Puslapio vaizdai

My early hopes were, as thy dawning, bright, My youthful visions, as thy colours, gay;

The winged hours that wafted new delight, On noiseless pinions sped unheard away.

No lingering moment mark'd time's rapid flight, Nor caution watch'd the storm that ambush'd lay, Till o'er my head it burst with furious sway,

Shrouded the smiling scene in sudden night; Dash'd from my lips the tasted cup of bliss, And whelmed me in despair's profound abyss.


Of a remark of Pliny- that all the elements were, in their turn, hostile to man, except the earth, who sustained him with the kindness of a mother, furnished an antidote for every poison that he might draw from her, and provided him with a couch of rest at his death.

[From the North American Review.]

MAN, on the mingled elements depends For food, for warmth, for solace, and for breath, Yet foes attack him in the garb of friends, To work his woe, and haste his hour of death. Air, the sweet air, his feeble frame that feeds, Mounts with the tempest, on the whirlwind speeds;

Breaks the strong trees that o'er his mansion spread,
Strews the lov'd roof in ruins o'er his head;

Lifts the white surge, the angry ocean sweeps,
And whelms the vessel in the foaming deeps.

The limpid water, which his health sustains,
And sends new vigour through his wasted veins,
Rising in wrath, a sudden deluge pours

To waste his crops, and desolate his shores.
His tall domes sink,-his lofty fabrics float-
Where bloom'd his gardens, frowns a stagnant moat.
Slow, humid vapours from the bound arise,
And pestilential fogs obscure the skies.

The cheerful flame, his torpid blood that warms,
Blown to quick vengeance, like a fury storms;
Amid the shouts of fear, and terror's cry,
Winds its red volumes round the midnight sky;
Consumes the fabric that his labour rear'd,
Destroys the form, by ties of love endear'd;
Blackens his beauty, lays his glory low,
Feeds on his wealth, and riots in his woe.

See where its strength by marble bonds comprest, In earth's dark caverns, heaves her tortur'd breast; Bursts from its vault, the trembling mountain rends, In streams of wild, sulphureous wrath descends; Blasts the green forests, ravages the plains, Destroys the vineyards, cottages, and swains, Rolls over cities vast its whelming tide,

O'er regal palaces, and tow'rs of pride;

Their sculptur'd grandeur feeds the transient blaze,
And o'er their heads the burning billow plays.
Then oh, is man, with heaven's deputed sway,
At once the sport, the victim, and the prey?
Have all the elements combin'd as foes,
His harm to compass, and his good oppose?
No; one alone, the hapless being spares,
Wages no war, and no resistance dares.

Yes, earth, kind earth, her new-born son beholds, Spreads a soft shelter, in her robe enfolds,

Still, like a mother kind, her love retains,

Cheers by her sweetness, with her food sustains;
Paints her fair flow'rs to wake his infant smile,
Spreads out her fruits to soothe his hour of toil;
Renews her prospects, versatile and gay,
To charm his eye, and cheat his cares away;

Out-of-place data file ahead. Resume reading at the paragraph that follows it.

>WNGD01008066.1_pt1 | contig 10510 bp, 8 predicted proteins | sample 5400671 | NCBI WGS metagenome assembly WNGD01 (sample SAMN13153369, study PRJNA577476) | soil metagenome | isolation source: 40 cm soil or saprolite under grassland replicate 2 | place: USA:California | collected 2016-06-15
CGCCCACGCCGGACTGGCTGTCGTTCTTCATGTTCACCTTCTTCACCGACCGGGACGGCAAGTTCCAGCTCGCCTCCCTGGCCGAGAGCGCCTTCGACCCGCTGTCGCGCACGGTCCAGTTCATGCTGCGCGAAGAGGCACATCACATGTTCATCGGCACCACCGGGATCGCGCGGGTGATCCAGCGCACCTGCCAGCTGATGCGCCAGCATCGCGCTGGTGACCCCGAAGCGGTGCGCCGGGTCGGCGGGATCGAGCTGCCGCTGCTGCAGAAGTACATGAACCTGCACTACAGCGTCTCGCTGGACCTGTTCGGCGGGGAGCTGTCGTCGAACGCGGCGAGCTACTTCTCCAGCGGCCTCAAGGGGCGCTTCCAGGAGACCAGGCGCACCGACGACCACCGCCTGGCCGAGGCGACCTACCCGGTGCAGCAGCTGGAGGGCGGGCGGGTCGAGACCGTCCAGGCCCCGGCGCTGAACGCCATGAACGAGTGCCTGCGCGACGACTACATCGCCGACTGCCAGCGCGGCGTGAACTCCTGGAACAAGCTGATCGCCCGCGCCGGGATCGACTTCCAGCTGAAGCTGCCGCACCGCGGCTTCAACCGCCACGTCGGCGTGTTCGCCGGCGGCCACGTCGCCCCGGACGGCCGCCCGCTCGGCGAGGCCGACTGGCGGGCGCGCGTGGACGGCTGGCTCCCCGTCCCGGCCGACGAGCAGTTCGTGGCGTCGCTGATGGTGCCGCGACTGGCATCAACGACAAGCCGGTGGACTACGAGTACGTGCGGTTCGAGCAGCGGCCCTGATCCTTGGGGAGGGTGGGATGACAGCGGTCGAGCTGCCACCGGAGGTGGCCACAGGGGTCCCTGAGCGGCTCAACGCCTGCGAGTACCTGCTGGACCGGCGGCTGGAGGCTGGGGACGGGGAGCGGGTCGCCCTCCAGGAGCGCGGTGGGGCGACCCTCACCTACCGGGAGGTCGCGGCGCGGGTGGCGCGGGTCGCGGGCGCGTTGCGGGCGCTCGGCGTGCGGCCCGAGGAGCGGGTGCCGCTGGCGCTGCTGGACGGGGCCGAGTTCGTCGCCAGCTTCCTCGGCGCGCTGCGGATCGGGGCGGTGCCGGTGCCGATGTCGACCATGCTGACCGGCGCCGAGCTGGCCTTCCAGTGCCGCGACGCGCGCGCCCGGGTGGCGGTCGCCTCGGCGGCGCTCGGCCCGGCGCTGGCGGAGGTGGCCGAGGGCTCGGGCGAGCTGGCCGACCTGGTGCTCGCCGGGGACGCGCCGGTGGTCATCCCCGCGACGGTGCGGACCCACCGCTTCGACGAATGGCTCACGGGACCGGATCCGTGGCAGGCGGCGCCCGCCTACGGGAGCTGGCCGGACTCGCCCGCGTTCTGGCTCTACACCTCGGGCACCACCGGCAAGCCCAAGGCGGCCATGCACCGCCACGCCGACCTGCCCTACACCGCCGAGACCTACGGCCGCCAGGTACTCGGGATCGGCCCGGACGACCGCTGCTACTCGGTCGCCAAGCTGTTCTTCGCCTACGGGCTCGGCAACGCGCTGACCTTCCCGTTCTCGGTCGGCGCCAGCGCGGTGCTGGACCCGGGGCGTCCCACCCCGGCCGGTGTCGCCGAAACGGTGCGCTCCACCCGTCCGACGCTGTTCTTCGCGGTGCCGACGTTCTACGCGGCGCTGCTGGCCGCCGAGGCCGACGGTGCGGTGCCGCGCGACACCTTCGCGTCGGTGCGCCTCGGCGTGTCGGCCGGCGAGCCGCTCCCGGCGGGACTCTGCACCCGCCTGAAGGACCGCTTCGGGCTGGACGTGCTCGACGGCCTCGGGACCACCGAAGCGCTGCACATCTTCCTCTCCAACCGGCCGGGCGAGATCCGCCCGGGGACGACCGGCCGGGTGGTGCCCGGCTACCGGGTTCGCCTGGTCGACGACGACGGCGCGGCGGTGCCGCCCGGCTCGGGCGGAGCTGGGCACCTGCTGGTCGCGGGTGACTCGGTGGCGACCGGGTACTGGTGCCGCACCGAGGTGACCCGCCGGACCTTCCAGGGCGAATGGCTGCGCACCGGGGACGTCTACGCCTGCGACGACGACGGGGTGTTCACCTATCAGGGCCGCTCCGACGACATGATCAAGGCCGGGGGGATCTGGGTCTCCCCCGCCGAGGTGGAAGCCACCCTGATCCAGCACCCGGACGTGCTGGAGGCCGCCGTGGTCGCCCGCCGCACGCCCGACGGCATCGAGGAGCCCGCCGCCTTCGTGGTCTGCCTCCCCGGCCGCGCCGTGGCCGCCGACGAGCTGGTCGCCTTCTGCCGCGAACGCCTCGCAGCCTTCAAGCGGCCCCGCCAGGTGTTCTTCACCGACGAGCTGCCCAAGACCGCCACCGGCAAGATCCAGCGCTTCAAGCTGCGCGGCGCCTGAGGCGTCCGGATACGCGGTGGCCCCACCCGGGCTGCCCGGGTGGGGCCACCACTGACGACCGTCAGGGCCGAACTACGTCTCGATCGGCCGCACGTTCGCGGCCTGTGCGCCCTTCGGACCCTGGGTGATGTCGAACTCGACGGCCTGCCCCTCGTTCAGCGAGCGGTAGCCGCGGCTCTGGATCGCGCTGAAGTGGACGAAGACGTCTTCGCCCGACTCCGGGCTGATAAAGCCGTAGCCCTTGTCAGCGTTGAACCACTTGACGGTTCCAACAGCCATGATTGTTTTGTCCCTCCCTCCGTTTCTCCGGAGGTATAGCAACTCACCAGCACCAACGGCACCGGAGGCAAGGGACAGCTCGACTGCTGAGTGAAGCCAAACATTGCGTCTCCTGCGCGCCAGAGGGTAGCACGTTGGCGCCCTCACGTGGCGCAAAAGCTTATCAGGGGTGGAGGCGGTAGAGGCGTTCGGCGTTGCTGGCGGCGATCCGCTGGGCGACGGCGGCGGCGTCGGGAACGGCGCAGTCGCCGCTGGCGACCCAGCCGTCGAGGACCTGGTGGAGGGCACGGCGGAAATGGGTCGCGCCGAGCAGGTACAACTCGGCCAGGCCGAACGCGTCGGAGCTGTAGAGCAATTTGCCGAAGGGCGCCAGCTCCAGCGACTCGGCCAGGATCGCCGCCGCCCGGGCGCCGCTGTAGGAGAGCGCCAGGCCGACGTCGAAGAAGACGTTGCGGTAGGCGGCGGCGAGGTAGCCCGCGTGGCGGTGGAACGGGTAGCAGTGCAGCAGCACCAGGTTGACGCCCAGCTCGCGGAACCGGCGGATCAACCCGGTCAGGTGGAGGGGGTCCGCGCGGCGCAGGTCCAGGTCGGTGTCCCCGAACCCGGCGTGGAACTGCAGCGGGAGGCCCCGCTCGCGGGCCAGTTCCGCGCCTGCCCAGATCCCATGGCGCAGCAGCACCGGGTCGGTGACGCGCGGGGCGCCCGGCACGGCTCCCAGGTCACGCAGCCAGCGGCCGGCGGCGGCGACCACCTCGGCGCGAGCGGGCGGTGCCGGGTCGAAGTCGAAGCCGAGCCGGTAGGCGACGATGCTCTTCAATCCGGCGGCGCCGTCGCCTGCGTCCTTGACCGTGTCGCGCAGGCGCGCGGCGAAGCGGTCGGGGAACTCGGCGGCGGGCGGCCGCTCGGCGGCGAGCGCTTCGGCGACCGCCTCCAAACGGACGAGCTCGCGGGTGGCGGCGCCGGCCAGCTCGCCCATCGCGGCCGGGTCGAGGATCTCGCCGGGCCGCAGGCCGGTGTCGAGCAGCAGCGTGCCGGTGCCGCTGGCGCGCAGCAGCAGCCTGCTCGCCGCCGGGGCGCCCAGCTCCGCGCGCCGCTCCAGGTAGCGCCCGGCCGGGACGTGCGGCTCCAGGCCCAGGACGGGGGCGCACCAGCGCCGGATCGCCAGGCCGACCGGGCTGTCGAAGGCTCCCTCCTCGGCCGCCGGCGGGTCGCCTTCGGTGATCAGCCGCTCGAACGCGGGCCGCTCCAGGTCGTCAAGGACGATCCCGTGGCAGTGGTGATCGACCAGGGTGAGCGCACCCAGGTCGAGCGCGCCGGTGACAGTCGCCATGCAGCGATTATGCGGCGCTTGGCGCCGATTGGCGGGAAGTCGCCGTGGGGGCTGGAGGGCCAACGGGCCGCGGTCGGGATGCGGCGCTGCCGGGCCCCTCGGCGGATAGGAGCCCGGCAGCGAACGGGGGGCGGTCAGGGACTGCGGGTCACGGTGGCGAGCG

And if her roseate buds, a thorn conceal,
If some sharp sting the roving hand should feel,
A med'cine kind, the sweet physician sends,
And where her poison wounds, her balm defends.
But when, at last, her drooping charge declines,
When the dear lamp of life no longer shines
When o'er its broken idol, friendship mourns,
And love, in horror, from its object turns-
E'en while affection shudders, as it grieves,
She to her arms, her mould'ring son receives,
Sings a low requiem, to her darling birth,



Return! thou lov'd one, to thy parent earth."

Safe in her bosom, the deposit keeps,

Until the flame that dries the watery deeps,

Spreads o'er the parching skies its quenchless blaze,
Reddens her features, on her vitals preys.

Then, struggling in her last, convulsive throes,
She wakes her treasure from his deep repose,
Stays her last groan, amid dissolving fires,
Resigns him to his Maker, and expires.


[From the North American Review.]

WHILE Time's vast car with furious force,
O'er Pleasure's fields its path pursued;
She tried each art to stop his course,
And thus rebuk'd, besought, and woo'd.

"How dar'st thou o'er my garden ride,
"The haunt of beauty, youth, and love;
Thy iron wheels crush all its pride,

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"And fright the songsters from my grove.

"Look at the ruin thou hast made!

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My Paradise is half defac'd;

"Where thou hast pass'd 'tis all decay'd,

"All leafless, desolate, and waste.

"These brilliant flow'rs before thee view,
"Whose odours all the air perfume;
"For pity do not crush them too;


Spare me these few, for thee they bloom.

"Stay then awhile, and rest thee now,
"Here in my bow'r thy dwelling keep;
"I'll twine my roses round thy brow,
“And lull thee in my lap to sleep.

"See Love and Beauty kneeling there,
"To beg, entreat thee to remain.
"Shall Beauty breathe a fruitless prayer,
"And winning Love implore in vain?

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Why thus mispend thy precious hours; "What whim impels thy wayward mind To fly from Pleasure's couch of flow'rs, "And linger when on thorns reclin'd?

"Why, why this hurry to be gone,


"When all my bliss depends on thee? Dear, do not drive so madly on,

"O stay one moment here with me.

"What, wilt thou go?-then I'll not stay,


Thy car shall be my blest abode;

"I'll sing to cheer thy weary way,

"And scatter flow'rs along the road."

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